The DPCHyb_BETTS model (developed on main dataset) was incorporated in the webserver to allow the users to analyze and get predictions for their queries. It could serve as a computational substitute to the costly and time consuming experiments, as mentioned in case of HP(2–20) of H. pylori, gG2p20 of HSV-2, prion peptide PrP(106–126) and C-peptide of proinsulin. Using this web-based tool, users can sort down number of candidates responsible for proinflammatory nature of an antigen, which can further be validated by experimental studies.
Webserver and tools
The predictive modeling yielded classification tools with good accuracy for predicting the proinflammatory property of a peptide/protein and were used to develop a webserver by incorporating prediction model along with different other analysis tools. To show the translational application of “Proinflam” web server, a highly relevant example of the C-peptide from proinsulin protein is included in different modules (Peptide prediction, Protein Scan, Epitopes mapping and Similarity Search) of the web server. The C-peptide is a byproduct of proinsulin, located at position from 57 to 87 amino acids in the proinsulin protein, and was predicted as a proinflammatory epitope from the proinsulin protein using the web server. This peptide is responsible for the proinflammatory events in kidney and vasculature leading to diabetic nephropathy and atherosclerosis, respectively . This example demonstrates the application and ability of the server to predict the proinflammatory epitopes in clinically relevant real proteins.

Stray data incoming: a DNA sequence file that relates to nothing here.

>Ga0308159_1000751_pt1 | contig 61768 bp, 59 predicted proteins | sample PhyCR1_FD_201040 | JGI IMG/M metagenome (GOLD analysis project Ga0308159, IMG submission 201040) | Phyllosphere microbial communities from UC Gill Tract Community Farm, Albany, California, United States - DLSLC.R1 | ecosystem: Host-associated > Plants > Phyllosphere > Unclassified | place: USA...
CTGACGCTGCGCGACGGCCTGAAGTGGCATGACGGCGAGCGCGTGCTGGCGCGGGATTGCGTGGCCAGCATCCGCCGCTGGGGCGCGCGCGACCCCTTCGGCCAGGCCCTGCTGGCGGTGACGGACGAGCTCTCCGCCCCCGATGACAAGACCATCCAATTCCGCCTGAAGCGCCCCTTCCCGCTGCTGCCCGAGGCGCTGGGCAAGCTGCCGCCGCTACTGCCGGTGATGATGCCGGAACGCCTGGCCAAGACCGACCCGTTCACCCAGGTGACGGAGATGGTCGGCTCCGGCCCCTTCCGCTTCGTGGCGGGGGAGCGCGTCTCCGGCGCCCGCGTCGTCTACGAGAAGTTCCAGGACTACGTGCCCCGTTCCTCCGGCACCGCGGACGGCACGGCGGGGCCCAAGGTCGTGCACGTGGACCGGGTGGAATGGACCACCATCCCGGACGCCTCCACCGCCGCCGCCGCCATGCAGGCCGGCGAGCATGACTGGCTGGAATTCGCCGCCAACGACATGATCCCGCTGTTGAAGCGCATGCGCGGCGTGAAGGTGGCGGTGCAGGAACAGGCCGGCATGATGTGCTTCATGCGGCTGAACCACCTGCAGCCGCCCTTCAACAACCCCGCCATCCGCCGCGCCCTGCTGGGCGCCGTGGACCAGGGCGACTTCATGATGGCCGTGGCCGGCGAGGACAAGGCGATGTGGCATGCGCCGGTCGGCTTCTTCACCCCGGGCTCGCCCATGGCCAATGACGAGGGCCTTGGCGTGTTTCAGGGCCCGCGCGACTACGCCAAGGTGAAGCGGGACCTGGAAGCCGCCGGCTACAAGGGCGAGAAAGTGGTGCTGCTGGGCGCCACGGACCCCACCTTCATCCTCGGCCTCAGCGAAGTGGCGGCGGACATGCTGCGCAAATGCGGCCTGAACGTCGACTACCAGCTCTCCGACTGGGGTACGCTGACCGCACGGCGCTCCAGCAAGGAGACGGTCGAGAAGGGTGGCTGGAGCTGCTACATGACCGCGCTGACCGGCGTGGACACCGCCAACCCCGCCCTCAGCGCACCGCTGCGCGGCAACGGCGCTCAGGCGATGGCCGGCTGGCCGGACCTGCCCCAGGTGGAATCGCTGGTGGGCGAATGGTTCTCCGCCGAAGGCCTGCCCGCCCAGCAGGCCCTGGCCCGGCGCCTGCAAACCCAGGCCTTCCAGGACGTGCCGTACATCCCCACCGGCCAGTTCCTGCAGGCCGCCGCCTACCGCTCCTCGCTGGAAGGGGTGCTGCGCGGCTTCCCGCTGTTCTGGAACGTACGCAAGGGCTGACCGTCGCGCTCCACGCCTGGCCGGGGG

This module is designed for submission of single or batch of peptide/protein sequences in FASTA format with a length ranging from 4 to 30 amino acids. This tool runs the queries through the prediction pipeline with DPCHyb_BETTS model and classifies the queries into PiEs or NPiEs. The threshold option is provided to select the stringency of positive prediction.
As an additional function, virtual screening and designing option has been provided in the result table which allows the resubmission of the selected peptide. The virtual screening and designing involves substitution of amino acids at each position of peptide with the other 19 natural amino acids, which are further predicted in terms of PiEs or NPiEs and the results are displayed as a table. It allows the user to predict the proinflammatory nature of different variants of a given query.
Apart from peptide prediction module, which was meant for small length peptides, this module can be used for identification of antigenic regions in a protein, which can induce proinflammatory response in a host. The provision of window length allows user to select desired length of peptide for prediction. Similar to the peptide prediction module, this module runs query through prediction pipeline and virtual screening and provides the results as a table.
The prediction models achieved good accuracy in this study. However, user might want to investigate if there are previous reports of experimentally validated epitopes mapping to the query sequence. Therefore, ‘Epitope mapping’ module is developed to assist the user for mapping experimentally validated PiEs on the query sequence. Using this tool, the user can map the query sequence with PiEs and can also link to related assays in IEDB database.
In contrast to the epitope mapping module where exact match with experimental data is carried out, the ‘Similarity Search’ module performs Smith-Waterman search of query sequence in the database of experimentally validated PiEs. The top hits are shown with alignment and links to related assays in IEDB database.